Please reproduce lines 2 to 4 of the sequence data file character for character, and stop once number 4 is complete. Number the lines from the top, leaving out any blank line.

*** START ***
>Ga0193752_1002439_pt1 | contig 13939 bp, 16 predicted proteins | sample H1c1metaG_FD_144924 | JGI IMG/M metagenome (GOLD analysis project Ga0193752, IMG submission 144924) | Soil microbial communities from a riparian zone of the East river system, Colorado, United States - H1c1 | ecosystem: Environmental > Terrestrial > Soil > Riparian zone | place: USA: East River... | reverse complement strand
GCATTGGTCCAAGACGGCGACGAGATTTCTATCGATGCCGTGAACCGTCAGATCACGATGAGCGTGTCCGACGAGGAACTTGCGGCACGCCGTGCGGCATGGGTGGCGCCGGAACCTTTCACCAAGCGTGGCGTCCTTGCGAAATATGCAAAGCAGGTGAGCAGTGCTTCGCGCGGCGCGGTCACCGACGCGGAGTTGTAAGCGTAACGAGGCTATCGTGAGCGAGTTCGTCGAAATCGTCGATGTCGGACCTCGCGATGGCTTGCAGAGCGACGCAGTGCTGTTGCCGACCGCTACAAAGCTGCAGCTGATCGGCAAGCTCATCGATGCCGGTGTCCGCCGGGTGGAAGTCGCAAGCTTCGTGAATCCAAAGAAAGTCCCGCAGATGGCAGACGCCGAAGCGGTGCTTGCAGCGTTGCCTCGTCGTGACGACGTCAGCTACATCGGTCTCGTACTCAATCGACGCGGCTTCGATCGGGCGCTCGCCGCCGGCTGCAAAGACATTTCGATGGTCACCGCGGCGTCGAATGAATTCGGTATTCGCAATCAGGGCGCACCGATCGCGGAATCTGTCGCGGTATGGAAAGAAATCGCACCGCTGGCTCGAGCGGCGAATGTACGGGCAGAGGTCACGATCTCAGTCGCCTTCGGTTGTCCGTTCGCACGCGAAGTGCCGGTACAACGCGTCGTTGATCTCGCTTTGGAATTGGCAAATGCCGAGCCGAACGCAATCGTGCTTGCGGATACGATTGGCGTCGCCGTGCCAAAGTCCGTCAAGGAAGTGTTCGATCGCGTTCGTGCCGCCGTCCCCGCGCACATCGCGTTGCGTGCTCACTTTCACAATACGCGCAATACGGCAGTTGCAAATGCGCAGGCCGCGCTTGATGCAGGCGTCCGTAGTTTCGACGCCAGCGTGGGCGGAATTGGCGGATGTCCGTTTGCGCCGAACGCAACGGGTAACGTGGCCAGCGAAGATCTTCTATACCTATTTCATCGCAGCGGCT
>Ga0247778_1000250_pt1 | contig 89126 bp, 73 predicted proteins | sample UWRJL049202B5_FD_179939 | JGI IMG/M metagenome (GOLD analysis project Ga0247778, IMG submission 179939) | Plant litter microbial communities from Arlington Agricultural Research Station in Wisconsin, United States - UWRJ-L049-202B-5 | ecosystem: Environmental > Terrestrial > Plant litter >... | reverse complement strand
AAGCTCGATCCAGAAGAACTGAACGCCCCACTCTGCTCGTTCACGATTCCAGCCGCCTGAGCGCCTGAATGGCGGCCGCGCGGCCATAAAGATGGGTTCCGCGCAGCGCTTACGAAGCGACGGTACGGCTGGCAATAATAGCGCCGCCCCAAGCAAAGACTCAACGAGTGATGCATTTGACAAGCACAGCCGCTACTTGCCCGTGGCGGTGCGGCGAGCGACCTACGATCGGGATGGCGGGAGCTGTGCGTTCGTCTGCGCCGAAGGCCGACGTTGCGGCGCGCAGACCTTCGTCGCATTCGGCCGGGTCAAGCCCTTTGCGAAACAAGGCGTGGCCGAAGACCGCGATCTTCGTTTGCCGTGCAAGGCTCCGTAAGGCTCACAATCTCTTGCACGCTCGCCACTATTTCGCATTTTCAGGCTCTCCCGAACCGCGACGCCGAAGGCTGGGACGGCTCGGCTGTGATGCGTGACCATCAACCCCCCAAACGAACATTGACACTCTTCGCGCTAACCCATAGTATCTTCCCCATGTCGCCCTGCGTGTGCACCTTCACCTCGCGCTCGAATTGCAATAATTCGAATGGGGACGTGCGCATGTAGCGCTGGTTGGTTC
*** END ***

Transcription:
GCATTGGTCCAAGACGGCGACGAGATTTCTATCGATGCCGTGAACCGTCAGATCACGATGAGCGTGTCCGACGAGGAACTTGCGGCACGCCGTGCGGCATGGGTGGCGCCGGAACCTTTCACCAAGCGTGGCGTCCTTGCGAAATATGCAAAGCAGGTGAGCAGTGCTTCGCGCGGCGCGGTCACCGACGCGGAGTTGTAAGCGTAACGAGGCTATCGTGAGCGAGTTCGTCGAAATCGTCGATGTCGGACCTCGCGATGGCTTGCAGAGCGACGCAGTGCTGTTGCCGACCGCTACAAAGCTGCAGCTGATCGGCAAGCTCATCGATGCCGGTGTCCGCCGGGTGGAAGTCGCAAGCTTCGTGAATCCAAAGAAAGTCCCGCAGATGGCAGACGCCGAAGCGGTGCTTGCAGCGTTGCCTCGTCGTGACGACGTCAGCTACATCGGTCTCGTACTCAATCGACGCGGCTTCGATCGGGCGCTCGCCGCCGGCTGCAAAGACATTTCGATGGTCACCGCGGCGTCGAATGAATTCGGTATTCGCAATCAGGGCGCACCGATCGCGGAATCTGTCGCGGTATGGAAAGAAATCGCACCGCTGGCTCGAGCGGCGAATGTACGGGCAGAGGTCACGATCTCAGTCGCCTTCGGTTGTCCGTTCGCACGCGAAGTGCCGGTACAACGCGTCGTTGATCTCGCTTTGGAATTGGCAAATGCCGAGCCGAACGCAATCGTGCTTGCGGATACGATTGGCGTCGCCGTGCCAAAGTCCGTCAAGGAAGTGTTCGATCGCGTTCGTGCCGCCGTCCCCGCGCACATCGCGTTGCGTGCTCACTTTCACAATACGCGCAATACGGCAGTTGCAAATGCGCAGGCCGCGCTTGATGCAGGCGTCCGTAGTTTCGACGCCAGCGTGGGCGGAATTGGCGGATGTCCGTTTGCGCCGAACGCAACGGGTAACGTGGCCAGCGAAGATCTTCTATACCTATTTCATCGCAGCGGCT
>Ga0247778_1000250_pt1 | contig 89126 bp, 73 predicted proteins | sample UWRJL049202B5_FD_179939 | JGI IMG/M metagenome (GOLD analysis project Ga0247778, IMG submission 179939) | Plant litter microbial communities from Arlington Agricultural Research Station in Wisconsin, United States - UWRJ-L049-202B-5 | ecosystem: Environmental > Terrestrial > Plant litter >... | reverse complement strand
AAGCTCGATCCAGAAGAACTGAACGCCCCACTCTGCTCGTTCACGATTCCAGCCGCCTGAGCGCCTGAATGGCGGCCGCGCGGCCATAAAGATGGGTTCCGCGCAGCGCTTACGAAGCGACGGTACGGCTGGCAATAATAGCGCCGCCCCAAGCAAAGACTCAACGAGTGATGCATTTGACAAGCACAGCCGCTACTTGCCCGTGGCGGTGCGGCGAGCGACCTACGATCGGGATGGCGGGAGCTGTGCGTTCGTCTGCGCCGAAGGCCGACGTTGCGGCGCGCAGACCTTCGTCGCATTCGGCCGGGTCAAGCCCTTTGCGAAACAAGGCGTGGCCGAAGACCGCGATCTTCGTTTGCCGTGCAAGGCTCCGTAAGGCTCACAATCTCTTGCACGCTCGCCACTATTTCGCATTTTCAGGCTCTCCCGAACCGCGACGCCGAAGGCTGGGACGGCTCGGCTGTGATGCGTGACCATCAACCCCCCAAACGAACATTGACACTCTTCGCGCTAACCCATAGTATCTTCCCCATGTCGCCCTGCGTGTGCACCTTCACCTCGCGCTCGAATTGCAATAATTCGAATGGGGACGTGCGCATGTAGCGCTGGTTGGTTC